Outdoor & Community Learning

At Harlow Green, we have developed an environment and curriculum which takes children beyond the classroom and places them into their natural environment as well as their community.

Forest School

Harlow Green is different from most schools in that it is a Forest School.  The Forest School approach provides a hands-on, practical education in our outdoor environment. This part of the curriculum is managed by a qualified Forest School Leader – Miss Rowe – who continuously maintains and develops her professional practice. The Forest Education Community has put together the guiding principles for Forest Schools. These principles were agreed to ensure good practice across the country.

  • Forest School is a long-term process of regular sessions, rather than a one-off or infrequent visits; the cycle of planning, observation, adaptation and review links each session.
  • It takes place in a woodland or natural environment to support the development of a relationship between the learner and the natural world.
  • We use a range of learner-centred processes to create a community for development and learning.
  • Forest School aims to promote the holistic development of all those involved, fostering resilient, confident, independent and creative learners.
  • It offers learners the opportunity to take supported risks appropriate to the environment and to themselves.

Our approach at Harlow Green is centred on enabling children to develop a sense of independence and self-motivation, they become more courageous and can learn to realistically assess situations, are more self-reliant and opportunistic. This approach particularly supports the development of self-esteem and self-confidence. The focus in Forest School and Outdoor Learning is on short achievable tasks which then build in complexity based on observations of the children’s needs and interests.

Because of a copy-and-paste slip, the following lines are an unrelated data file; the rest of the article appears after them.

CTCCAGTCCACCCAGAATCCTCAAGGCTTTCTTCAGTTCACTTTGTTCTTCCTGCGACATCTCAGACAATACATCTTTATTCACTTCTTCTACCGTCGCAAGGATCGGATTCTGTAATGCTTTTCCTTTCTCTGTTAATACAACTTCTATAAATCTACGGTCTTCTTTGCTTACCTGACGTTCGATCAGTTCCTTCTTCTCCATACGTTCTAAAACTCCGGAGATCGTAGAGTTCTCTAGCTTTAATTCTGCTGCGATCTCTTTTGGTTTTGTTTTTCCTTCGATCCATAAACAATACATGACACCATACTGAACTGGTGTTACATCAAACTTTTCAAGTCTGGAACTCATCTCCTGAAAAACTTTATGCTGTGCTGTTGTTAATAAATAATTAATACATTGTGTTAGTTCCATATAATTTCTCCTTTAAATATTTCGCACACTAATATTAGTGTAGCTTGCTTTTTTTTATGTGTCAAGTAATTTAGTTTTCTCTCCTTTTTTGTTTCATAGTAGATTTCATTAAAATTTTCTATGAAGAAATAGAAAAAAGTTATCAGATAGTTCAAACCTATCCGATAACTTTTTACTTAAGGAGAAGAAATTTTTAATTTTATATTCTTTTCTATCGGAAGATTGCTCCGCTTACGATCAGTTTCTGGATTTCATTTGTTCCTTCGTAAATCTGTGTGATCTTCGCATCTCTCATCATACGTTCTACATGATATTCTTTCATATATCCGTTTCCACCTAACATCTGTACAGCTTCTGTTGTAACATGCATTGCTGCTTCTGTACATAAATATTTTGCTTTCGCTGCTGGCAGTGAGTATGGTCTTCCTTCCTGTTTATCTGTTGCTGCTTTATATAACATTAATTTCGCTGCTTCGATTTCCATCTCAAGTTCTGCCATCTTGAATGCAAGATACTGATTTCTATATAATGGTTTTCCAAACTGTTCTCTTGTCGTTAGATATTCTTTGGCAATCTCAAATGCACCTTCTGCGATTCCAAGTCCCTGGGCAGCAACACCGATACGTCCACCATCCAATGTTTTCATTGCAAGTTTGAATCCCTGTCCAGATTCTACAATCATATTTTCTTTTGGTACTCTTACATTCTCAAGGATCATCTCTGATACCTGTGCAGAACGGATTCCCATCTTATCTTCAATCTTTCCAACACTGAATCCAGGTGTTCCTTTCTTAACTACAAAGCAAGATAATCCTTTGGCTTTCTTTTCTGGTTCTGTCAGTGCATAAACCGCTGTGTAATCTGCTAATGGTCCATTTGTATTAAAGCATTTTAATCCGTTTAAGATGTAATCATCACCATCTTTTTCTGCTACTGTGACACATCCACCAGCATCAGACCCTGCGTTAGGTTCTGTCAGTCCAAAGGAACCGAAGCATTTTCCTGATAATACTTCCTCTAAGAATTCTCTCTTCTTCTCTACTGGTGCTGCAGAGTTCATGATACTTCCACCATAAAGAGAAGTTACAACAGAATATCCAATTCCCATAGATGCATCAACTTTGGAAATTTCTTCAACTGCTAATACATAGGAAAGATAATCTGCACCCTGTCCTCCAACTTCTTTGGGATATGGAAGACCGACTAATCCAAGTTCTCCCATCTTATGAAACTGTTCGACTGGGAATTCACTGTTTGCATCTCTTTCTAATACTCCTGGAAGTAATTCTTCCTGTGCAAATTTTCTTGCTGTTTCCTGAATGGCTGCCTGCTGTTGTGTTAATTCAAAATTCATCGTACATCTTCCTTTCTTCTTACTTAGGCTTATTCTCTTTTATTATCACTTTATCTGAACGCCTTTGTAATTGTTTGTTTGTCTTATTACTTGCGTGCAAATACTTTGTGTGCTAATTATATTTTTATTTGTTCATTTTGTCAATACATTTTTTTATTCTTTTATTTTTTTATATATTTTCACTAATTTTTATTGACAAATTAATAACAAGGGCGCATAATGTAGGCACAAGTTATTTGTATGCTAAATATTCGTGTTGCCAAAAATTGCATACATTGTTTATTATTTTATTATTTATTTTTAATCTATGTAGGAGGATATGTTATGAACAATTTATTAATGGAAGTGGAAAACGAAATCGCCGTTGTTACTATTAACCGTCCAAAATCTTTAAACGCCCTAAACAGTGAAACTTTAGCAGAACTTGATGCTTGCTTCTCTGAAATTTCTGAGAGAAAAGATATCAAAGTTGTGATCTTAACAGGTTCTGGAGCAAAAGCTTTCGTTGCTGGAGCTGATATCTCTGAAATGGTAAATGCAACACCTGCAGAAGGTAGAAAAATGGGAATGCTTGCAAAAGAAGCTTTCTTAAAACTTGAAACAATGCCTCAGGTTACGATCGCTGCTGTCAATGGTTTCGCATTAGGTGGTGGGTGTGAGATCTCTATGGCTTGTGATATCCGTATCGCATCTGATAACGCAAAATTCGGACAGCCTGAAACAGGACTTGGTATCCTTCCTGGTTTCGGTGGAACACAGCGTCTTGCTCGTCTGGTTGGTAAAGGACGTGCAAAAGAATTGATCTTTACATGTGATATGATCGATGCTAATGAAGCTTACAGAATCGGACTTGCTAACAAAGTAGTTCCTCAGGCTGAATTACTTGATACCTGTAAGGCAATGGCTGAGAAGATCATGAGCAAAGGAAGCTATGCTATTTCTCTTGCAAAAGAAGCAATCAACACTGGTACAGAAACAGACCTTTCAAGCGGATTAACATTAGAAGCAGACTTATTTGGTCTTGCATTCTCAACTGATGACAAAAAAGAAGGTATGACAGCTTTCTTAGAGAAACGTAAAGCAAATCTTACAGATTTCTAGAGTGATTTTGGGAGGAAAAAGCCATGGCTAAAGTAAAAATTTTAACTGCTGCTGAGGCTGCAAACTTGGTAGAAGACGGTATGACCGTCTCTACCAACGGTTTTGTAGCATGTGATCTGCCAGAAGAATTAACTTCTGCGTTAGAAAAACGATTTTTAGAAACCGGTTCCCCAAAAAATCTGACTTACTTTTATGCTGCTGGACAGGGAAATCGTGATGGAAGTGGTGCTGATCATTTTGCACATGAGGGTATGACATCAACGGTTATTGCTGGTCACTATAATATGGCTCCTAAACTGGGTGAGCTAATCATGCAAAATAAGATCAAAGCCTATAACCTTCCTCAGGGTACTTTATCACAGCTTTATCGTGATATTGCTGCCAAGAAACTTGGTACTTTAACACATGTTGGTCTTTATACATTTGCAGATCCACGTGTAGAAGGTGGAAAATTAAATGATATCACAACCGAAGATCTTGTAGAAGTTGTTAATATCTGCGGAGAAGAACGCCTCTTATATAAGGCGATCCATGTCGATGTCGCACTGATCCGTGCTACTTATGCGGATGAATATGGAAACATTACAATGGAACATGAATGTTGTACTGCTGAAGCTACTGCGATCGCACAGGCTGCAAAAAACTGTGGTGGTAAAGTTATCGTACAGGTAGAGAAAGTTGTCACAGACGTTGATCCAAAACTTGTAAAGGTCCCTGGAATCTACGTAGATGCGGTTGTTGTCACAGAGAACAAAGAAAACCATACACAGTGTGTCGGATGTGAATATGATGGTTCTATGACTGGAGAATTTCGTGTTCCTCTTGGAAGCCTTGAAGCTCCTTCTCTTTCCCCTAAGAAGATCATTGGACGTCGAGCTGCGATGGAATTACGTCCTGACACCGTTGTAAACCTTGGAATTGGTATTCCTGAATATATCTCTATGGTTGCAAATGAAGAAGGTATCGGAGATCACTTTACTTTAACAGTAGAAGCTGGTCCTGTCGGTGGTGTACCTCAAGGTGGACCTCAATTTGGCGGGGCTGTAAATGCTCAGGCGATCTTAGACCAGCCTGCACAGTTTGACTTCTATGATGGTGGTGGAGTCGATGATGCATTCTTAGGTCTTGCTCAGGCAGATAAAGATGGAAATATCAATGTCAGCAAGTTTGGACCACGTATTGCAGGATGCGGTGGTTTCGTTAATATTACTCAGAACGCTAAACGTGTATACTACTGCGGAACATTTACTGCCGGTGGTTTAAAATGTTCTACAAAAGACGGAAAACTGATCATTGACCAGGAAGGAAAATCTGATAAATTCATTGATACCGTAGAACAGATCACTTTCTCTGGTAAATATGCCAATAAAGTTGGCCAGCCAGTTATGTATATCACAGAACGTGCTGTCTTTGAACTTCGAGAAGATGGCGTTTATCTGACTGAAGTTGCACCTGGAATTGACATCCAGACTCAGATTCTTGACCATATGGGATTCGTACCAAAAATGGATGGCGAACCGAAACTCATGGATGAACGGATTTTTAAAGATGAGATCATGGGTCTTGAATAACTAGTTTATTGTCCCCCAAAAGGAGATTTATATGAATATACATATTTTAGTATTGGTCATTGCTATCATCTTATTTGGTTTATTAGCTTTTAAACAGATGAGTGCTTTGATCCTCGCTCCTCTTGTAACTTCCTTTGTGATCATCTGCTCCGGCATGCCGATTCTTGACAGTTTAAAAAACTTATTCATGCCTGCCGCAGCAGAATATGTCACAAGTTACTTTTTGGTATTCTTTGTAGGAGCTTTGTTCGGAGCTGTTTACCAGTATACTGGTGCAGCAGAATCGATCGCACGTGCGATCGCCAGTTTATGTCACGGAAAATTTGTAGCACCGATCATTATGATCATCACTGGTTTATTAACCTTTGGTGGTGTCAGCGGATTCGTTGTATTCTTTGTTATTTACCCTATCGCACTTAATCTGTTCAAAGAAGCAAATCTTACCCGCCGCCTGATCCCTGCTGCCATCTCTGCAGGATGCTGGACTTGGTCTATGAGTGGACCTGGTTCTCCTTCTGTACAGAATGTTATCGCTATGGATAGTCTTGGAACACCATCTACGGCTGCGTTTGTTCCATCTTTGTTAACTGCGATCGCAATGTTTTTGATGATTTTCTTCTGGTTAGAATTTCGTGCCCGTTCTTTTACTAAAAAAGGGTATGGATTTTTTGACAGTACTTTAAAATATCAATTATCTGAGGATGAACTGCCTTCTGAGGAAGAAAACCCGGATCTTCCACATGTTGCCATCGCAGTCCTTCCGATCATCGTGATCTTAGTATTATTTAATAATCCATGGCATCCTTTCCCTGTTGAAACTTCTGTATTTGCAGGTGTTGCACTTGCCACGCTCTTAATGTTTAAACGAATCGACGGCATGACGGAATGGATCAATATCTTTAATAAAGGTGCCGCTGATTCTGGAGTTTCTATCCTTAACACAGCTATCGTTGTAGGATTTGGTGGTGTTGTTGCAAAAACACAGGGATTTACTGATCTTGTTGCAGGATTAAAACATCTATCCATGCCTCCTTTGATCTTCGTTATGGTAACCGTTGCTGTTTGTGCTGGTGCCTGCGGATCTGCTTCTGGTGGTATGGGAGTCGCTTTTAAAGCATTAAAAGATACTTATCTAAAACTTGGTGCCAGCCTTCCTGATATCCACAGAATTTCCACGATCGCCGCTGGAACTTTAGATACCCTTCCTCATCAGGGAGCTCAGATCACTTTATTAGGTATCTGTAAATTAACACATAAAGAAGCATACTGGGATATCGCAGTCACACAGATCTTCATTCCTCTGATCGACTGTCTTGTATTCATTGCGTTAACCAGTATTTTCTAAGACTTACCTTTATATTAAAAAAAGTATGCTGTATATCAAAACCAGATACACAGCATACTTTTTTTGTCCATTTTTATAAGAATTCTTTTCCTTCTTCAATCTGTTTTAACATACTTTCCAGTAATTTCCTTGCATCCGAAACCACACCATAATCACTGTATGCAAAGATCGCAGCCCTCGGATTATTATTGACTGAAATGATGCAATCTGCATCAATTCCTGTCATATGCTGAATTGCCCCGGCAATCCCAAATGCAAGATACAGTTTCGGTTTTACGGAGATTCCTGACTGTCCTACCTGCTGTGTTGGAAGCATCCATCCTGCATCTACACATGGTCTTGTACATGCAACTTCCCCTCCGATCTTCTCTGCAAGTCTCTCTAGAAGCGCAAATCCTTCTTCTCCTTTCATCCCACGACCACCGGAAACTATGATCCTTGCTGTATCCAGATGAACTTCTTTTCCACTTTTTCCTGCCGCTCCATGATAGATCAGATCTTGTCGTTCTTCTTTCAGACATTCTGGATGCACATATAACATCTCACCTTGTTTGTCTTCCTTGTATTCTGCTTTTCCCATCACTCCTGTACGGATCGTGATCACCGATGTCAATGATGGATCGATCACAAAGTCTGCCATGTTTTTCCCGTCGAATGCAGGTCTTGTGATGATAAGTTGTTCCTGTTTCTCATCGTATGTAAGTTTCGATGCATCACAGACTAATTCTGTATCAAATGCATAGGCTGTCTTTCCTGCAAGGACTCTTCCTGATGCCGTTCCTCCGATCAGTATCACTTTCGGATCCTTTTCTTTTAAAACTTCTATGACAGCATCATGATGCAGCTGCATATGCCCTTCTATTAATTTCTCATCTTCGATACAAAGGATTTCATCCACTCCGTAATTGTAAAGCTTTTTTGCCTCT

Community Work

Developing children’s understanding about their local community and providing the opportunity to positively impact upon it is essential in developing the future generation.  Through the regular curriculum but also through our outdoor curriculum, children are involved in projects which allows them to work within the local community in a variety of ways and to actively engage within it.

Stone Age Forest School.
Stone Age Forest School.
Children in Year 3 have been learning all about the Stone Age in class, but it’s always good to have a little taste of the real thing in our Forest School. To mark the...
Imaginative Play
Imaginative Play
We have spent a busy few weeks preparing and running the RSPB Big School Birdwatch so it was nice this week to enjoy a different kind of challenge. The children could decide on any...
Stick Safety Revisited
Stick Safety Revisited
Stick Safety training is an important aspect of our Forest School. The children devise the safest methods of moving about our site when carrying natural materials: sticks, branches and logs for example. They are...
Angel Court
Angel Court
This week we had a great turn out at Angel Court. We continued to work on our stone boxes, using shells, glass and pebbles from the beach. Once they have completely set, we will...
RSPB Big School Birdwatch
RSPB Big School Birdwatch
This week has seen the start of our RSPB Big School Birdwatch which has been carried out across four year groups. We have spent time over the last few weeks learning how to be...
Angel Court-Boxes of Stone
Angel Court-Boxes of Stone
This week our new creative project began at Angel Court. Neil, the artist we are working with, had prepared wooden boxes, we then mixed sharp sand with pva glue to provide a simple cement....